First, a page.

More and more employers are using
the Internet to gather information about job applicants. Indeed,
the use of online social networking websites such as MySpace, Facebook,
LinkedIn, and others has expanded beyond college campuses. Many
professionals maintain such websites to broaden their personal
and professional networking.
Paul J. Siegel, Esq. and
Ana C. Shields, Esq.
Jackson Lewis LLP
Jackson Lewis LLP recently conducted a survey of employers in
the New York metropolitan areas (Nassau, Queens, Suffolk, Riverhead,
and White Plains) to determine how online social networking sites
have affected the employer-employee relationship. It revealed that
some employers use these sites as an informative recruiting and
screening tool. Twelve percent reported use of online social networking
sites to recruit new employees. An equal percentage admitted to
using online social networking sites to assess applicants before
extending a job offer. Two percent reported rejecting applicants
based on information learned from an applicant's online profile.
Even after a job offer is made, online social networking may
impact employment. Two percent of survey respondents have terminated
applicants based on information learned from an applicant's online
Before taking an adverse personnel action, an employer should
be certain that review of online resources and taking that adverse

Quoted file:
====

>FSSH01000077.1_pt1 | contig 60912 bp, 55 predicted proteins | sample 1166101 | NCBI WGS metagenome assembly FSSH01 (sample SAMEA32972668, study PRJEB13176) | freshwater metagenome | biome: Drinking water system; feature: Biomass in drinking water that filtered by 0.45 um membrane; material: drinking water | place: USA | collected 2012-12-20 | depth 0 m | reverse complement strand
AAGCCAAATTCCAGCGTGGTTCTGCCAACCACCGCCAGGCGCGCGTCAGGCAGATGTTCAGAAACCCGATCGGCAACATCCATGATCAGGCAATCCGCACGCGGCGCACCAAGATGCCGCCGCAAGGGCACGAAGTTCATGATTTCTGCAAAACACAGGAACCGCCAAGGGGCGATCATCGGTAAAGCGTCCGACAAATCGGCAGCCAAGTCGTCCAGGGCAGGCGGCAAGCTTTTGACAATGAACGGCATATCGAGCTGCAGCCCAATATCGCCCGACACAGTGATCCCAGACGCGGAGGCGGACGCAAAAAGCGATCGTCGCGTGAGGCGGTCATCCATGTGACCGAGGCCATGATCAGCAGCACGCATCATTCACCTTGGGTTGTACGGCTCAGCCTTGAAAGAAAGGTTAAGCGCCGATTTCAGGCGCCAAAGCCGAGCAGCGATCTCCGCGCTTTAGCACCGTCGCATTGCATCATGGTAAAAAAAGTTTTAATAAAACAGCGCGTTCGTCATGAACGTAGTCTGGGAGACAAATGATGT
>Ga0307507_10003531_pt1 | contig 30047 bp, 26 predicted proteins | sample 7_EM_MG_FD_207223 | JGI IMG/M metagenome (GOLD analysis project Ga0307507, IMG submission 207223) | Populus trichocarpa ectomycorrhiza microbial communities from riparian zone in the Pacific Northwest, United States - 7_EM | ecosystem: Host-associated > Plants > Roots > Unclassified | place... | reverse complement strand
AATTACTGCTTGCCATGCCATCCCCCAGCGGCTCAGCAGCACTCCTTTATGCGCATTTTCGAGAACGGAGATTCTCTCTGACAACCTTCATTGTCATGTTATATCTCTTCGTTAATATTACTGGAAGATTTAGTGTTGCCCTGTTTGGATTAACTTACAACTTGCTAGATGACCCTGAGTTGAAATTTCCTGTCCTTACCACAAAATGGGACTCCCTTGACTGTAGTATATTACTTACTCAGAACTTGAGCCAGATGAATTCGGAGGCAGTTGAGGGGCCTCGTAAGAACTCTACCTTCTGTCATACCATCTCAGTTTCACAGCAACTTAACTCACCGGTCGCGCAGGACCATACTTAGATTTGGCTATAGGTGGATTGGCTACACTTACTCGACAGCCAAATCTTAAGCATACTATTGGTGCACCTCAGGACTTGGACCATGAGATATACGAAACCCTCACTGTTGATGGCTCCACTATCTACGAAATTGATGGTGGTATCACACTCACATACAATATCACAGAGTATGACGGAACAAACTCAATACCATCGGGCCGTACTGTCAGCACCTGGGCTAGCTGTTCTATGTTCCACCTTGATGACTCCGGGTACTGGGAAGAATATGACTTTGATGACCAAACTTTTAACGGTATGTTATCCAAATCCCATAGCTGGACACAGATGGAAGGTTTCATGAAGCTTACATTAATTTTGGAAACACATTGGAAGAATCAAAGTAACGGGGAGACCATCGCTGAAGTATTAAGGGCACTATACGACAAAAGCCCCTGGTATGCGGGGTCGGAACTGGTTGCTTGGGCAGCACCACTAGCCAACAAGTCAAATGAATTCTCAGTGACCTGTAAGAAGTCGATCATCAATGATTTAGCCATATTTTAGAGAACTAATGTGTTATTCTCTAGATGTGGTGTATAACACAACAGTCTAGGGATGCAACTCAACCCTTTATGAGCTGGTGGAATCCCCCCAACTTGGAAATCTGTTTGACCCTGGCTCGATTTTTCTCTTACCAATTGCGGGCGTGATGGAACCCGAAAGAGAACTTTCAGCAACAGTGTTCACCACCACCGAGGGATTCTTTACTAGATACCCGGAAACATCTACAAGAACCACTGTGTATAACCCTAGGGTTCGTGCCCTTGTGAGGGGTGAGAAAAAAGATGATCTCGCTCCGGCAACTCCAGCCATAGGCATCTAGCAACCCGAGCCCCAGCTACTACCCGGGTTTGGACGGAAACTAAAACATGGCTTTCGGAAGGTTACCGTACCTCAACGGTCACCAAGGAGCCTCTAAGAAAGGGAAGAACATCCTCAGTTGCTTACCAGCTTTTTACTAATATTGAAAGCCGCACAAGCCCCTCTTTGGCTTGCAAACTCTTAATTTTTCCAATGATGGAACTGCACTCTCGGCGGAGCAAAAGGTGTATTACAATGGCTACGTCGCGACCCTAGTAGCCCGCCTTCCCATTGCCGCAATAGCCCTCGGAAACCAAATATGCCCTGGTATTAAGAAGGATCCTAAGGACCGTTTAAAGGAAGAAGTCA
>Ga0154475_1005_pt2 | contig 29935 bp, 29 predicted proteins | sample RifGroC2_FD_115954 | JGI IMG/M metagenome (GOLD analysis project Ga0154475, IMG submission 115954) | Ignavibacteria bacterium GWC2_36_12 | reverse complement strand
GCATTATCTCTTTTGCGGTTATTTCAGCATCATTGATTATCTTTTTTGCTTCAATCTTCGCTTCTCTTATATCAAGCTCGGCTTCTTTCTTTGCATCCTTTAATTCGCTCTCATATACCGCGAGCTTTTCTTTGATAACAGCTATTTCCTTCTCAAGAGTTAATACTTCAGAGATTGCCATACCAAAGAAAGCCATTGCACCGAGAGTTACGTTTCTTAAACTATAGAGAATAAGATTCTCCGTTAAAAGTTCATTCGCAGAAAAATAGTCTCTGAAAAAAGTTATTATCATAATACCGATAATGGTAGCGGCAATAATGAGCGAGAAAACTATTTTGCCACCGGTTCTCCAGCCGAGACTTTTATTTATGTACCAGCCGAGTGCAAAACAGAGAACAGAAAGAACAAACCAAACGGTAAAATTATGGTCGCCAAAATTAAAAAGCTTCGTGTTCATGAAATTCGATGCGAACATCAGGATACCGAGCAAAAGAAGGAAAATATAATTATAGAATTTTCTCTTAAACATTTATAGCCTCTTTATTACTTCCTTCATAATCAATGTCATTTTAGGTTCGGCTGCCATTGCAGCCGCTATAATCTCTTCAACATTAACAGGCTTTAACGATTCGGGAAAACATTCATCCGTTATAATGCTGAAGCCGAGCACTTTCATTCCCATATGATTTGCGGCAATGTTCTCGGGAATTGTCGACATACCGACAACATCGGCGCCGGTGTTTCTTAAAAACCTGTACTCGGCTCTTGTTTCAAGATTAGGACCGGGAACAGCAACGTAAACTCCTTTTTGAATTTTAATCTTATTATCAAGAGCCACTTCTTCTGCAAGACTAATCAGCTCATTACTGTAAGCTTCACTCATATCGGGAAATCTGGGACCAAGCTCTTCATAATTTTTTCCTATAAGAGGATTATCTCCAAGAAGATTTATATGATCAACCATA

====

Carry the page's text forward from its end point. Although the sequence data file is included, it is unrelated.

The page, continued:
action are lawful, i.e., is it lawful or advisable to use "Google,"
Facebook, or other Internet resources to gather information on job
applicants. The bottom line is: there's no federal law expressly
prohibiting it, and only a few states arguably do not allow it.
Below is a summary of some of the advantages and disadvantages
of using these sources in personnel matters.
Based on the foregoing, an Internet search of applicants may
be more trouble than it's worth. However, we would not necessarily
counsel against searches if done properly. Specifically, if such
searches are done, similarly situated applicants must be treated
the same. In other words, employers should "Google" all applicants
for a position (or none). As part of that process, the company should
alert candidates that searches will be conducted.
Ana C. Shields is a senior associate
in the Long Island office of Jackson Lewis. Since joining Jackson
Lewis, Ms. Shields has practiced exclusively in the area of employment
litigation and has been involved in proceedings before federal and
state courts, the American Arbitration Association, and administrative
agencies. She has advised employers on compliance with various state
and federal laws affecting the workplace. Ms. Shields can be reached
results and other information regarding preventive strategies and
positive solutions in the practice of workplace law are available
at the firm's website,
www.jacksonlewis.com or by contacting Paul J. Siegel, Esq. or
Ana C. Shields, Esq., at 631-247-0404 or at
Opinions expressed in Expert Commentary articles are those of the author and are
not necessarily held by the author's employer or IRMI. Expert Commentary articles
and other IRMI Online content do not purport to provide legal, accounting, or other
professional advice or opinion. If such advice is needed, consult with your attorney,
accountant, or other qualified adviser.
Please use the print button on the IRMI toolbar to print/preview this page.
© 2000-2013 International Risk Management Institute, Inc. (IRMI). All rights reserved.